PrepareDirect – Our Product Website

Visit PrepareDirect.com

Learn To Prepare

Archives

Visit PrepareDirect

Spiritual Survival

By Denis Korn

Be guided by the Holy Spirit

Stuff is Important – Attitude is Essential – Spiritual Survival is Indispensable

Without the proper embodiment of Spiritual Survival – physical survival is incomplete and imperfect, and can be irrelevant.

I have written in a number of articles at this blog on the importance of an appropriate attitude and the necessity for a foundation of spiritual and biblical preparedness.  I want to once again present a perspective that will hopefully stimulate and encourage you to evaluate and reflect on your approach towards preparedness/survival and the motivations for your actions.

While I use a Christian assessment, the points raised are applicable to anyone.

Fear is a powerful motivating force.  For the prepper it can motivate one to be serious, conscientious and realistic, or it can mindlessly move one to react and be vulnerable to deception and manipulation.  Fear can educate and positively stimulate, or it can be a significant barrier to the critical thinking process.  (See Barriers to Critical Thinking – one of the most popular posts on this blog)

A great fear for the Christian is that one’s life decisions and actions that moves us to act are not GOD’S will but our will, and that this occurs most often sub-conscientiously or unconscientiously.  The Christian prays, believes and is often disappointed and disillusioned because prayers, visions and a word from GOD does not manifest.  They feel they have been obedient, however GODLY fulfillment is elusive.  So what does this mean?  It means that one can be confused, depressed or even lose faith and hope.  When in this state decisions are often unsuitable, and actions are often inappropriate.  It is a time to focus and be deeply prayerful towards Divine trust and great faith.  For the true believer the events of our life, as difficult as they may be, have a Divine purpose.  A reliance on our human will often requires an unconscientious identification with the instinct of self-preservation.  We believe our will is the only path to survival – we reinforce our idea of “self” we don’t as biblically instructed die to “self.”  We assert my will be done – not GOD’S will.

According to Proverbs 3:5,6 GOD will direct our paths towards His will when we trust Him with all our hearts, lean not on our own understanding and acknowledge Him in all ways.  As much as we desire the appropriate outcome, that path may not be what we want or will.  The prepper – the premillennialist – the person fixated on the rapture – the person immersed in an impending Divine judgement –  can be caught up in human will and not discern or even be able to seek Divine will.  Significant mistakes can be made with dire consequences.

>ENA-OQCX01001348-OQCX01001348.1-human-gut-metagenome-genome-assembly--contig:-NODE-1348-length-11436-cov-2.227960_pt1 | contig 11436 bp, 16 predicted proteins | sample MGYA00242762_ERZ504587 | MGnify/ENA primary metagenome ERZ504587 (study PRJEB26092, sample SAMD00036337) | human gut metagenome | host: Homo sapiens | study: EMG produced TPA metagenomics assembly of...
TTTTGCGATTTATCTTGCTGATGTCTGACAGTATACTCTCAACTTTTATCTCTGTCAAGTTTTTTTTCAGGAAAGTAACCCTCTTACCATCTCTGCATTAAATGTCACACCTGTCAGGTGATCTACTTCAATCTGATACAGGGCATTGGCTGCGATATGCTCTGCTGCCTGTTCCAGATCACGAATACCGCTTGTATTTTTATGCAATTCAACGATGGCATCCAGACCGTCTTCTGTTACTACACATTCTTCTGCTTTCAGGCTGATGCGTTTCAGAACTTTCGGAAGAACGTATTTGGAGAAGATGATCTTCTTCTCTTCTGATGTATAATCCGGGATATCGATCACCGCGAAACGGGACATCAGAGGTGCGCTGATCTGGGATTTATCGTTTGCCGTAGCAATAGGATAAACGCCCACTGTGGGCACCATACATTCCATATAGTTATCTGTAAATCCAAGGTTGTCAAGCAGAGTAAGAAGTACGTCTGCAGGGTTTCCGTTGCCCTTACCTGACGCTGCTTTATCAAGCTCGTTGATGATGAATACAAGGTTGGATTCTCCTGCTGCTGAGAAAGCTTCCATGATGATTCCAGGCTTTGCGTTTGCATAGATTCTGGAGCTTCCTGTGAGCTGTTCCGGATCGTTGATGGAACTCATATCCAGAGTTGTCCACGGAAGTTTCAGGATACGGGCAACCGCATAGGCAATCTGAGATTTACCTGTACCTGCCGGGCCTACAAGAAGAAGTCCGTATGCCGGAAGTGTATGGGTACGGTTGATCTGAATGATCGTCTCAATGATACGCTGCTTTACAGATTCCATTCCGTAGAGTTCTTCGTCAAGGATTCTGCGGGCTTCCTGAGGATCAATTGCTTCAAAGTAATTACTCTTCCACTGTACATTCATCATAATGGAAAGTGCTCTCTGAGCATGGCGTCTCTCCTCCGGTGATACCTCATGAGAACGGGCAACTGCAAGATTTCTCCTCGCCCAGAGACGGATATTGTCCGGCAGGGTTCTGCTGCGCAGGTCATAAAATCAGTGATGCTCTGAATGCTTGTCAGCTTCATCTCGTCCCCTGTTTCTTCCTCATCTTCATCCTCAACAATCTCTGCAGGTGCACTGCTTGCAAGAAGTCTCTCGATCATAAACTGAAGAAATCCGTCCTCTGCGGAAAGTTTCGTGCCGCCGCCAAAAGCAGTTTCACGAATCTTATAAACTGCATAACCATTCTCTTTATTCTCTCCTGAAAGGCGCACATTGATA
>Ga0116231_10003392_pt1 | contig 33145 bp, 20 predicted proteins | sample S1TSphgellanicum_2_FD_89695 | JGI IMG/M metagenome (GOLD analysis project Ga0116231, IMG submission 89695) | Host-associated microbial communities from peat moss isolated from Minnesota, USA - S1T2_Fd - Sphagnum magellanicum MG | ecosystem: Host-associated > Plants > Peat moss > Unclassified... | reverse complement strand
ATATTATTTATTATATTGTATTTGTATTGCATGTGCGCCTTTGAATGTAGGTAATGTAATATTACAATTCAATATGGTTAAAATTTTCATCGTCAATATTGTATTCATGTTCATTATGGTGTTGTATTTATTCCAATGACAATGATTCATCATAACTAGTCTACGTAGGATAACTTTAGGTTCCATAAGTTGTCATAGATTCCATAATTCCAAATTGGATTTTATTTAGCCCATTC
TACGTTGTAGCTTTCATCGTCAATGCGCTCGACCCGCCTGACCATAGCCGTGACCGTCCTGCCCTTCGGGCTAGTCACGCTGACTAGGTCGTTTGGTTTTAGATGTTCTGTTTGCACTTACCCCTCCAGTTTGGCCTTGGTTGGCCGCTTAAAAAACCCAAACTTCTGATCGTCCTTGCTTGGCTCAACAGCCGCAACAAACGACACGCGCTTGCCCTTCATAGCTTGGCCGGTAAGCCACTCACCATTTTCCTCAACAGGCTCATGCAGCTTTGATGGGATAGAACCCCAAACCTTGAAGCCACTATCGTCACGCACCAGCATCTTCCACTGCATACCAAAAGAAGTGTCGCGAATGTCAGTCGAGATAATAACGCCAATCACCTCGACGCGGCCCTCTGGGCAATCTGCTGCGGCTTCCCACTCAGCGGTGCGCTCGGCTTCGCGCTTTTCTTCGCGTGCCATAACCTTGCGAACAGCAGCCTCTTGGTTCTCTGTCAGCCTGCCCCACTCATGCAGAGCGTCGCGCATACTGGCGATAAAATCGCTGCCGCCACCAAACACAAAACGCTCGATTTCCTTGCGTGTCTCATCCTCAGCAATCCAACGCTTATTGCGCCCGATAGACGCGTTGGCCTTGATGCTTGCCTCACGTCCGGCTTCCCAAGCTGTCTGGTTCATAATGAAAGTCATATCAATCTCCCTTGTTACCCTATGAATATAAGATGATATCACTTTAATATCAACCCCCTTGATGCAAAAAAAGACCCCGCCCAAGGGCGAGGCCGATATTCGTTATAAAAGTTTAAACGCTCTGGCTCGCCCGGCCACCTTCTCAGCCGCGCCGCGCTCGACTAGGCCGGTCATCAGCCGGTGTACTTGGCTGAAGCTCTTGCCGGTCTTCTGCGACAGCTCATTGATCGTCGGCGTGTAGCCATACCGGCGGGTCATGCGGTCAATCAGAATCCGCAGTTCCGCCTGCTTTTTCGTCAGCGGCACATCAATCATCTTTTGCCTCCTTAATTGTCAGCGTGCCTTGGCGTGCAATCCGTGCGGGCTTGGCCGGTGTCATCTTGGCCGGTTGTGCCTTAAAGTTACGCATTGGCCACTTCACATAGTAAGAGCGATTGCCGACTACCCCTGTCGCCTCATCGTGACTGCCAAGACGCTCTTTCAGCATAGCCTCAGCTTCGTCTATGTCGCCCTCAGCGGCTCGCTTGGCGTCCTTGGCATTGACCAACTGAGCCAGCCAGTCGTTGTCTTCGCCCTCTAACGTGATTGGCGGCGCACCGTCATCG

I am well aware of the difficulty and struggle involved in understanding, expressing and putting into action the balance between reliance on God and reliance on ourselves – both are essential! This requires prayer, serious reflection, critical thinking and common sense – as does all aspects of effective emergency planning.

Questions for reflection

  • Do you possess effective discernment and critical thinking skills?
  • Is fear dictating your thoughts and actions? – Divine faith?  Or neither?
  • Do you earnestly and thoughtfully evaluate the decisions you make and actions you take?
  • Who do you trust?
  • How attached are you to your assumptions and conclusions?  Would you bet your life on them?
  • What is your attitude regarding Spiritual Survival?  Is prayer relevant in your life?
  • Who and what do you rely on for survival during a significant emergency?
  • Are your actions and preparations compatible with your attitude and assessments of potential emergencies and disasters?

May you be lead to seek wise counsel and prayerful action.

 

 

 

Leave a Reply

You can use these HTML tags

<a href="" title=""> <abbr title=""> <acronym title=""> <b> <blockquote cite=""> <cite> <code> <del datetime=""> <em> <i> <q cite=""> <s> <strike> <strong>